If you're looking to do a really small network for maybe 20 or so houses, see this much simplified design.
This diagram shows all the major components of a FTTH network. Each blue underlined phrase is a link to the appropriate description page for that element.
It starts at the top with fiber(s) connecting an Internet uplink to the central office router. The router then has many ports either connecting to a patch panel or directly to FTTH network fibers leading to customers. Optionally, you can have optical splitters if you are using a central office GPON splitter architecture.
Backbone fibers are routed through the neighborhood and pass through below ground vaults or above ground pedestals and into splice closures. Inside the waterproof splice closures, some backbone fibers are peeled off the backbone cable and spliced onto drop fibers going to houses, and/or spliced onto lower fiber count backbone cables going deeper into the network.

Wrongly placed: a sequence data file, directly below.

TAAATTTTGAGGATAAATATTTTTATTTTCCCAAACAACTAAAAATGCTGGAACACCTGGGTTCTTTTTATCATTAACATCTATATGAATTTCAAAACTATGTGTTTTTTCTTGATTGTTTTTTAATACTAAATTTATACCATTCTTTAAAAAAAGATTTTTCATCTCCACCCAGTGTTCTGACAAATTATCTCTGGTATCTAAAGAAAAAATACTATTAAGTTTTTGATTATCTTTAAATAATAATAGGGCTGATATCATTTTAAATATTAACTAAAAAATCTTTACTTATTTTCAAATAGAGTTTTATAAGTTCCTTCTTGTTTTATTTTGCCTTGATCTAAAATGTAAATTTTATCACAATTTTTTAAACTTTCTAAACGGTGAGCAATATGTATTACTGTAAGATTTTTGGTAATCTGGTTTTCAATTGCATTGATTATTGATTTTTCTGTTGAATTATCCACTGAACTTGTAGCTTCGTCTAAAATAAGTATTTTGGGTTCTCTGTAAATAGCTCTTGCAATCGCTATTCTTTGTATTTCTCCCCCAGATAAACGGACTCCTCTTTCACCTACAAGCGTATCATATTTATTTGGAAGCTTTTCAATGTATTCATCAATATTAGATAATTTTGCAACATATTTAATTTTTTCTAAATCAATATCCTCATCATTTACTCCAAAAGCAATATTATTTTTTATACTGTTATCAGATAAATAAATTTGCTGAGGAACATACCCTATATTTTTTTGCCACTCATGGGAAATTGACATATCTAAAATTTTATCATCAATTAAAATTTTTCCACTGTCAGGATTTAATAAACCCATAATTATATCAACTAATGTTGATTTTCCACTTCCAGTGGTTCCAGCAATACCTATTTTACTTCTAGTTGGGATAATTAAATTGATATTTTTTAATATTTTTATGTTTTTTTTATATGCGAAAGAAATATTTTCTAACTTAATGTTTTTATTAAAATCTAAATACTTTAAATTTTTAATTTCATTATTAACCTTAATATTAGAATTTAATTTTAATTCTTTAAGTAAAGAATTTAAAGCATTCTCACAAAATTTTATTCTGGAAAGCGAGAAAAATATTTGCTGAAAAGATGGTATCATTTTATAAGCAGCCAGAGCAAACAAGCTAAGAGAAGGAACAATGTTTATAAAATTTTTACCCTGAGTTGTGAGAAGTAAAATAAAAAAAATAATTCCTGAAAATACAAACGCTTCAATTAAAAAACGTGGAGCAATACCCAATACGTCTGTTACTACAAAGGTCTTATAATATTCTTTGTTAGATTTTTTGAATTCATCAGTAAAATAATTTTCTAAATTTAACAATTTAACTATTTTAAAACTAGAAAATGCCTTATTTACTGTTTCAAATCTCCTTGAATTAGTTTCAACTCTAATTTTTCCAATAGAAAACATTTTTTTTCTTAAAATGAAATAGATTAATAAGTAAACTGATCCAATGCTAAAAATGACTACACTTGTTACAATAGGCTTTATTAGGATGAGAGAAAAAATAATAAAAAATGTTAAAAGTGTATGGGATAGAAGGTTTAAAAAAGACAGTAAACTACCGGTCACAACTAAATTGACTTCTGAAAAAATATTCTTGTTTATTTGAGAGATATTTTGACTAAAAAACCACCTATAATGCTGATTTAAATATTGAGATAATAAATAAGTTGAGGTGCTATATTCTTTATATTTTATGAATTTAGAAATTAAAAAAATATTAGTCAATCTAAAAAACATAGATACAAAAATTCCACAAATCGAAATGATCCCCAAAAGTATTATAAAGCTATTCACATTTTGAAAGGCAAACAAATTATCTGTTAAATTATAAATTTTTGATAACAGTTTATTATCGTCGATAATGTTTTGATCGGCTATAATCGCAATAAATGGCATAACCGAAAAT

At the side of the house, a Fiber Termination Unit (FTU) is placed that terminates the drop fiber onto a connector. A flexible fiber cable is then run through the house to the fiber router or Optical Network Terminal (ONT) which then provides 1 Gbps Ethernet, WiFi and possibly other services such as telephone or TV.
If you are using a field splitter GPON architecture, you would have optical splitters either in the splice closures or beside the splice closures in the vaults/pedestals.
An alternative architecture is to splice a separate terminal near each customer in a smaller underground vault, such as a "flower pot" so that when a customer is ready for a connection, a cable need only be run to the terminal rather than further back to a splice point.